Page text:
reduce that churn

10. Better, more focused niche marketing

We’re in the new era of analytics and analysis, which provides new opportunities for advisors to reach out to markets previously unattainable. As noted by Money Management Executive in October 2009:

Financial advisers generally prefer to manage a small number of high-net-worth clients rather than a large number of small accounts, but recent advances in automation technology could change this dynamic.”

11. Innovate hard with the next generation

One of the biggest trends going forward is that right now, we are witnessing the early stages of a massive transition of wealth from one generation to another. The numbers are staggering: we’ll see $12 to $18 trillion in intergenerational wealth transfer In the next 12 years (US GDP is $12 trillion); and by 2053, some $130 trillion will have moved from one generation to another. That’s a lot of money sloshing around — and much of it is going to this new, tech-savvy financial consumer.

12. At the same time, rethink importance of boomer market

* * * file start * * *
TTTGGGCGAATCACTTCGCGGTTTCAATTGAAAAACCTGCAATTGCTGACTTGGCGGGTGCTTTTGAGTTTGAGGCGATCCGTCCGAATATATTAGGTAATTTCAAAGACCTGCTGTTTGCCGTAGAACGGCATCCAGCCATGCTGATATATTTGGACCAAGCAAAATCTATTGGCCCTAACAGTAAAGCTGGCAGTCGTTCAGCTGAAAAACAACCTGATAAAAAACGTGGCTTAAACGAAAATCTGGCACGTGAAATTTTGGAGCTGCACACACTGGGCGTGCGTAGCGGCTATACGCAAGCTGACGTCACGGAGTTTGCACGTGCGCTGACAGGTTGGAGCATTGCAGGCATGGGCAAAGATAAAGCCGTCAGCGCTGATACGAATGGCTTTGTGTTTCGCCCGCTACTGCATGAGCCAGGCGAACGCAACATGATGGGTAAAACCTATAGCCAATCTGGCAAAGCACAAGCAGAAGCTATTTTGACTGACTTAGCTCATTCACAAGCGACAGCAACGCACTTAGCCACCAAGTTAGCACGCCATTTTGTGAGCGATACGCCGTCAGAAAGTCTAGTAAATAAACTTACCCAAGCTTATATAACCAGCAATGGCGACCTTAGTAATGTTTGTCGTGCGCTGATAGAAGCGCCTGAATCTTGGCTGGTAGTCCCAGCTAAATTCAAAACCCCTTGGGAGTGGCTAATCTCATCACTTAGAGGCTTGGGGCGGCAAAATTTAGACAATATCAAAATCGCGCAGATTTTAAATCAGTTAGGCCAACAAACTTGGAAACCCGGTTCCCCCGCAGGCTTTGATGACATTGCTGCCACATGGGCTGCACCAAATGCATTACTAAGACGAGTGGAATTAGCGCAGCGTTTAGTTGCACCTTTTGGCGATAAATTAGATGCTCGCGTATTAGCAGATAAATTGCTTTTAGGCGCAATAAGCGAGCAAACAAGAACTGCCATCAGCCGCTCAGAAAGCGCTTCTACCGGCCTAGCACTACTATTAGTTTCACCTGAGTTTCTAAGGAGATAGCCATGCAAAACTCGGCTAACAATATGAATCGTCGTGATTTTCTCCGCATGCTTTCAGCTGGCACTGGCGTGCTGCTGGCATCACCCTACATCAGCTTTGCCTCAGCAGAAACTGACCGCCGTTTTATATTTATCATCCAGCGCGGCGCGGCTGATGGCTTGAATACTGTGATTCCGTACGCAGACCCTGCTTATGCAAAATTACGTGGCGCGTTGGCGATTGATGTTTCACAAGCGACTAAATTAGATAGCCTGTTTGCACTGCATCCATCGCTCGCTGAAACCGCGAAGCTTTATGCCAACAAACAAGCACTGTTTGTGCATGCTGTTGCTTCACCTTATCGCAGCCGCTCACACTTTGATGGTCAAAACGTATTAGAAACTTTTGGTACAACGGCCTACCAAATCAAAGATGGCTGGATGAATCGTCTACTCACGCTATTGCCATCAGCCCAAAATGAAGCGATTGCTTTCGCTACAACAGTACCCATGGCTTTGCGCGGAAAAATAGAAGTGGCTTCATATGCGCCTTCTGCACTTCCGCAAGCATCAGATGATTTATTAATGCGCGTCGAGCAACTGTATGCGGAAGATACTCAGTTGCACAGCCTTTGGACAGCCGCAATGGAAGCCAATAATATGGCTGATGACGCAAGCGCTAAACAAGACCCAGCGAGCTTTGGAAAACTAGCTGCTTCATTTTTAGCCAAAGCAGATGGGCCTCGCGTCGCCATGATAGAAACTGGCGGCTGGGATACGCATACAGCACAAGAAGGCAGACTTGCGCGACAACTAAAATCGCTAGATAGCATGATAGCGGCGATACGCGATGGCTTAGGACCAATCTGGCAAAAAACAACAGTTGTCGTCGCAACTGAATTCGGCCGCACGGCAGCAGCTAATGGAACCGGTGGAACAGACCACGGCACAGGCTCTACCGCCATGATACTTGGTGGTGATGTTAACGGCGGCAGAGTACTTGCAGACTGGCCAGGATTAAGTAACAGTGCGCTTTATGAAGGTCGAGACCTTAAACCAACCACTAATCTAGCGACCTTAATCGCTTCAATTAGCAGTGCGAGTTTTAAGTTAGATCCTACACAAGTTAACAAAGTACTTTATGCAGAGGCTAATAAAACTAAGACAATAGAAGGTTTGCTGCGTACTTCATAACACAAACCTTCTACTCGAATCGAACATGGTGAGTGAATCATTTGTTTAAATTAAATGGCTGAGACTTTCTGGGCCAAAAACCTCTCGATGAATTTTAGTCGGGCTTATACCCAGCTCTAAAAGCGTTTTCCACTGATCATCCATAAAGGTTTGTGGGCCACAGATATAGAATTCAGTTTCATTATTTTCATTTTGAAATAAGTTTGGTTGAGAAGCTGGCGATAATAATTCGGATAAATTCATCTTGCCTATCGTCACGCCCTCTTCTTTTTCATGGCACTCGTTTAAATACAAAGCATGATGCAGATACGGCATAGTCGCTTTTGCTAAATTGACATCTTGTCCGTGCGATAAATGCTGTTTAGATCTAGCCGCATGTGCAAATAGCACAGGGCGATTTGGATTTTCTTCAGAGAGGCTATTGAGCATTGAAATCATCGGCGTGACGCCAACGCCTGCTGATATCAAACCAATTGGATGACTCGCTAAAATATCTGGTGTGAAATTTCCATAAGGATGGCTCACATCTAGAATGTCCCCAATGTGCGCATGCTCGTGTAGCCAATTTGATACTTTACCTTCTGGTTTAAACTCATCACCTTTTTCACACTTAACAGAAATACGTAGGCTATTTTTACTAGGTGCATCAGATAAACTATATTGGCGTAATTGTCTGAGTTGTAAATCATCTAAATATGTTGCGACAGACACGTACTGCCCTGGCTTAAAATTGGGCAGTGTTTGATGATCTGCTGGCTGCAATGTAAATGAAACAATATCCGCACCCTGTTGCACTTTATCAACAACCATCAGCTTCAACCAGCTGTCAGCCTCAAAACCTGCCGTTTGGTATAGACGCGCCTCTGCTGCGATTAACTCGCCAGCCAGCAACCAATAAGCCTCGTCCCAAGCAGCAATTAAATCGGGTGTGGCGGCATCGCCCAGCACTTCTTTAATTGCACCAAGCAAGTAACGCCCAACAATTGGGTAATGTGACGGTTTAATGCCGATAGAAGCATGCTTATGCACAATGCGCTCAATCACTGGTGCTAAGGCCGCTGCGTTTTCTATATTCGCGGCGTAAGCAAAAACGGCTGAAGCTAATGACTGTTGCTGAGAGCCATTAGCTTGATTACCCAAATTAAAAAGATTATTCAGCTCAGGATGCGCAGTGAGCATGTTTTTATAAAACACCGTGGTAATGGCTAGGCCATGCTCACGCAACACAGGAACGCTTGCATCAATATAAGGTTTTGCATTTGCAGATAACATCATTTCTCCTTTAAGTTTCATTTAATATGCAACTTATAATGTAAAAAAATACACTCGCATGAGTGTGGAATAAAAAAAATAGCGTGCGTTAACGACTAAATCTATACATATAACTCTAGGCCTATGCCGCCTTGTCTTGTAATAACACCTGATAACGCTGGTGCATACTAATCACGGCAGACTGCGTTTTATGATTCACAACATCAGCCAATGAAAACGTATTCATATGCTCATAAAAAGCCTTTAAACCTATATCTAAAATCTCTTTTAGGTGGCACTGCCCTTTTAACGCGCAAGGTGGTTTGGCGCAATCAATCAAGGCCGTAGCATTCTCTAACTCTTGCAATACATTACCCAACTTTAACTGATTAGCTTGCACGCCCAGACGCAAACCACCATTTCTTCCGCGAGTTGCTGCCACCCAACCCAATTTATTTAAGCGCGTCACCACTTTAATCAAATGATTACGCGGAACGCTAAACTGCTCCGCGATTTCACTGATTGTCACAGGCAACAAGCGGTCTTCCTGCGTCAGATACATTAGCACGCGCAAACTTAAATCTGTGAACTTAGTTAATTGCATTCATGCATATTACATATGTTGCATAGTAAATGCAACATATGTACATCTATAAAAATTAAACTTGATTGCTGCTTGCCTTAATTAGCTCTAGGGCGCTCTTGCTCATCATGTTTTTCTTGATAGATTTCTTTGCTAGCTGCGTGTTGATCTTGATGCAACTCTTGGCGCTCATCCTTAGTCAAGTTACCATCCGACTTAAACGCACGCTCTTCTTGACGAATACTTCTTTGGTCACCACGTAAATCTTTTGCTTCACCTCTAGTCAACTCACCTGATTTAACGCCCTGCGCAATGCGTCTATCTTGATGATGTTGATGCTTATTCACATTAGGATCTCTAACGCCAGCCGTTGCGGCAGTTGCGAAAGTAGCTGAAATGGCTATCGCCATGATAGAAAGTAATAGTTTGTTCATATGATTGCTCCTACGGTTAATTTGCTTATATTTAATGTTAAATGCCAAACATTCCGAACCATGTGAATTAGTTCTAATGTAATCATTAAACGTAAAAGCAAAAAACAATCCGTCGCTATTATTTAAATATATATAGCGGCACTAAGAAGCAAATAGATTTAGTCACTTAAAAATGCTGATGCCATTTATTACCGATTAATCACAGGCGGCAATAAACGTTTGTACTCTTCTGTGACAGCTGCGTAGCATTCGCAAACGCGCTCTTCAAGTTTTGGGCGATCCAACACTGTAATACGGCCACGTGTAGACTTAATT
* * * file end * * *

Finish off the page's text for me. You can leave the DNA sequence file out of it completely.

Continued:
It’s easy with all of these points to think that new markets will come from new, uber-hip young people and hot new technologies.

But don’t stop with innovating with that market — also realize that there continues to be huge growth potential with the boomer market. In Australia, baby boomers will control 51% of the nations wealth.

Put that in the context of the reality that there is a huge adoption by Boomers of Facebook. They continue to more aggressively integrate technology into their lives; they’re busy researching health care, insurance, retirement planning and investment advice.

Online makes more sense than ever before — get your advisors there!

13. Evolve the approach

Insurance and financial services are products that are always sold based on fear — they aren’t bought. This reality doesn’t go away because of new technologies. What does change is that technology is a powerful enabler that frees advisors from having to focus on the mundane, routine, time wasting stuff, in order to focus on providing the advice & guidance that advisors can provide. Focus on the core role!1

14. Enact change